Writing is taking crumpled up pieces of paper with my brain’s content on them and smoothing them to tape to a wall to review. Some are shreds of thoughts, and other pages may be creased, unintelligible content and smeared ink, but at least some of it is discernible.
If I skip this, I start the day with a head like a frustrated author’s garbage can, stuffed to the brim with balled-up attempts to convey a thought. Allowing (sometimes forcing) myself to write flexes the muscle in my brain that brings thoughts to the page in a linear fashion. I’ve noticed a correlation between not writing and scattered, unproductive days when I jump right into my email morass. I’m far more productive when I write for myself first.
I’m working on making writing an indispensable part of my life, but I’ll admit that it hasn’t been easy. Like meditation, it feels unnecessary when events in my life stack up and I get busy.
Yet it usually is the one thing I truly need. Similar to when Gandhi told his advisors that he needed to meditate an hour a day and they told him, “Oh no, you are too busy for that!” he responded, “Well, then I now need to set aside two hours a day to meditate.” My goal is for writing to feel as necessary as eating and giving Chelsea a hug every day.
If there is one recurring theme accomplished writers recommend, it is to write every day. No matter what. Sit in front of a keyboard for an hour and just stare at the blank screen doing mental pushups to learn to write through the periods of disenchantment when it’s the last thing you want to do. Many of them describe the feeling of not writing similar to the way I feel when I don’t exercise for a few days – cranky, unfocused, angry. The morning pages from the amazing book “The Artist’s Way” hone that clarity, blowing away the chaff to leave the golden kernels, and that’s what keeps me coming back to the keyboard.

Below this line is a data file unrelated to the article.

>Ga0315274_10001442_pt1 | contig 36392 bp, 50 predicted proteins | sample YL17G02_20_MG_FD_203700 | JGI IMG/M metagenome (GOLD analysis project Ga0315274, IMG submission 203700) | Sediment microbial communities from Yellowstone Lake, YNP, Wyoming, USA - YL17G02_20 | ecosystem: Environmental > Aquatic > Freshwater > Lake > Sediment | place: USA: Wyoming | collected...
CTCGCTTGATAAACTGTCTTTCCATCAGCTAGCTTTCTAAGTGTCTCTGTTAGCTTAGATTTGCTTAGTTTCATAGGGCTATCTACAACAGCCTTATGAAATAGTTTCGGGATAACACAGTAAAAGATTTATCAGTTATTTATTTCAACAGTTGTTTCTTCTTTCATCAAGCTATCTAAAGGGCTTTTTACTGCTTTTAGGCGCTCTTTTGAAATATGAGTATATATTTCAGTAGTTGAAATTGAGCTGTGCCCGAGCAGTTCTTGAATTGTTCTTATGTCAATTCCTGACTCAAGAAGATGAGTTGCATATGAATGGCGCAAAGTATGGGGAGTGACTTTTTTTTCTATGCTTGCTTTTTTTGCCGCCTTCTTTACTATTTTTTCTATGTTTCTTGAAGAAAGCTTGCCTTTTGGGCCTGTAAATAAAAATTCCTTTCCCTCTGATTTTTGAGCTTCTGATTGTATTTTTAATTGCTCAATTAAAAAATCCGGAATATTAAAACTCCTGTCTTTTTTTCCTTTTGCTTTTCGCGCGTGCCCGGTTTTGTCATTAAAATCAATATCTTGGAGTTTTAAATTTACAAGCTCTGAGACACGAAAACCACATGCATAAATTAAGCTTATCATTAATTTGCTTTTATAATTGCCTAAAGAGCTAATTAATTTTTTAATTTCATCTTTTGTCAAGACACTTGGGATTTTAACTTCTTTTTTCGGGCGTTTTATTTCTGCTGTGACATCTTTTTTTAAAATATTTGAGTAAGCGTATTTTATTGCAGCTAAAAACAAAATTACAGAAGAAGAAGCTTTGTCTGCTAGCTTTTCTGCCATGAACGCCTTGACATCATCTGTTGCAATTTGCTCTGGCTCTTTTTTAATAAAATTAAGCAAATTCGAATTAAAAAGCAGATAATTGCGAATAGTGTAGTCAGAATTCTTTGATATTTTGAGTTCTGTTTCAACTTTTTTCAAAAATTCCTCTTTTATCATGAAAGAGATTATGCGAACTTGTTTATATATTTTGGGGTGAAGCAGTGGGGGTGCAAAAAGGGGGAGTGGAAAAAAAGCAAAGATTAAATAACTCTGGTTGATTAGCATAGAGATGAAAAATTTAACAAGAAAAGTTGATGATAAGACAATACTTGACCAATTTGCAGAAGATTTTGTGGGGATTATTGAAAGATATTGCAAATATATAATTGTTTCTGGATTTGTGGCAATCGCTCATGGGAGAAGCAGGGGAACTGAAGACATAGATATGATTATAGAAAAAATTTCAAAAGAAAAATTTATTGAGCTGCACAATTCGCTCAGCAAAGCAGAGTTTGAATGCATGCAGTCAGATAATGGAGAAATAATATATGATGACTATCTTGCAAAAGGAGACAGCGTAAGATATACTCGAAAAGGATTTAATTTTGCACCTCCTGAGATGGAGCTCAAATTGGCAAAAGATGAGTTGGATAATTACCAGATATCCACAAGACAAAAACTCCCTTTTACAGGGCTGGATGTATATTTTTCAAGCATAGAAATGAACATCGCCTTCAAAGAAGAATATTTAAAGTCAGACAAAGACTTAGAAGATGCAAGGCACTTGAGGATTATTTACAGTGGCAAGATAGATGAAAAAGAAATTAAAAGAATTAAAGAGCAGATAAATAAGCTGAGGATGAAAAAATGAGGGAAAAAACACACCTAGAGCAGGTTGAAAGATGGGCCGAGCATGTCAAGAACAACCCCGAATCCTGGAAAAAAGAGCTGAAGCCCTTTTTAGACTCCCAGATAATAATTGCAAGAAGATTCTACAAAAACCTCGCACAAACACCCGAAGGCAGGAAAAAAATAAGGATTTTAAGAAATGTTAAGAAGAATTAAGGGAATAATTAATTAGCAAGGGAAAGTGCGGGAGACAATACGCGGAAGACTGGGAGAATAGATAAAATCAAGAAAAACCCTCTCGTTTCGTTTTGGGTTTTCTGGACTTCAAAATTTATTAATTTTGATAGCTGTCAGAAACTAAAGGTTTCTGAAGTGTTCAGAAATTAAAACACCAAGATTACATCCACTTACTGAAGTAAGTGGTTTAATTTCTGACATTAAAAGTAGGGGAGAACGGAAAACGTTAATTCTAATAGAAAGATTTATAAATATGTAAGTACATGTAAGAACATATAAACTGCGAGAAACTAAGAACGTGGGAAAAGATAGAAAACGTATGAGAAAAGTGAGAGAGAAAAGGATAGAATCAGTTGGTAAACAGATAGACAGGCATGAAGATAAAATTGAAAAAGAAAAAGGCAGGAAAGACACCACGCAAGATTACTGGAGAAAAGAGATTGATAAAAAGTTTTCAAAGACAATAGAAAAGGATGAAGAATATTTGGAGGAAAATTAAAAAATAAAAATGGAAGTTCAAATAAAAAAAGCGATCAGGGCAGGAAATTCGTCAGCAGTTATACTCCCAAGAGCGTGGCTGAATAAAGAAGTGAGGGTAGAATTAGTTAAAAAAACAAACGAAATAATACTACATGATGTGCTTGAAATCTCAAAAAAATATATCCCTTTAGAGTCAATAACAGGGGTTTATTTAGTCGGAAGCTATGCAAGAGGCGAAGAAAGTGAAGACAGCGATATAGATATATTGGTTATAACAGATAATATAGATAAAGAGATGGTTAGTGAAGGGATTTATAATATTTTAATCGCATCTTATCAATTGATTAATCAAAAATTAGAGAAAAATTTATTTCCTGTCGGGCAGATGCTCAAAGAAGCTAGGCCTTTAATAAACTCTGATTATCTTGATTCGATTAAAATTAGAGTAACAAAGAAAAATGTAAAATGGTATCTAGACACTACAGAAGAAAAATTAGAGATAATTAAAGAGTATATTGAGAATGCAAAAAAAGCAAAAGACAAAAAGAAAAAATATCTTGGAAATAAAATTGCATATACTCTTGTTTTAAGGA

At this point, I’m not satisfied enough with my work to publish more than about ¼ of what I generate. Entire pages languish in draft form, and sometimes I’ll take an entire attempt and condense it down into a sentence to add into another composition. As Mark Twain said, “I didn’t have time to write a short letter, so I wrote a long one instead.”
Writing concisely is something the best authors do in a way that makes it seem so easy. Yet millions of words practiced daily and 7-8 revisions of their manuscript sculpt that “ease.” They don’t call them wordsmiths for nothing – those skills were honed in a dedicated apprenticeship.
I’ve found building a routine is making it easier. Headphones with classical music playing is my new muse (sorry Macklemore – you still get airtime in the van). While the morning is my clearest time of day, I find popping in ear buds in the afternoon or evening is beginning to trigger the same place of clarity. Phone on mute, piano plinking away, I can sort out things I read and conversations I have. You may sense my writing serves to share my thoughts, yet it’s also a proactive journey for me, a pause in the tumult of the last six years as I changed careers, failed a few times, built a business, got married, and designed my life to make a trip like this possible. Writing is helping me pause and sift through events and likely come out of our journey a different person.
Sometimes I think of my brain as a parachute stuffed in a backpack. Crammed inside, it isn’t much use. Pulling the ripcord and unfurling it to soar above life’s landscape is the only way to access all the connections and strings that connect back to my core. I write to access the power of cruising under that parachute canopy, to think and make sense of the jumble in my mind.
If the results are garbage, I know it was still productive, just like a hard run when it’s the last thing I wanted to do. And that’s what keeps me coming back to a blank page and blinking cursor. Even on the days where the last thing I want to do is write, it’s worthwhile. So here I am.
As my pen pal buddy Pam (an excellent writer) says, Write On!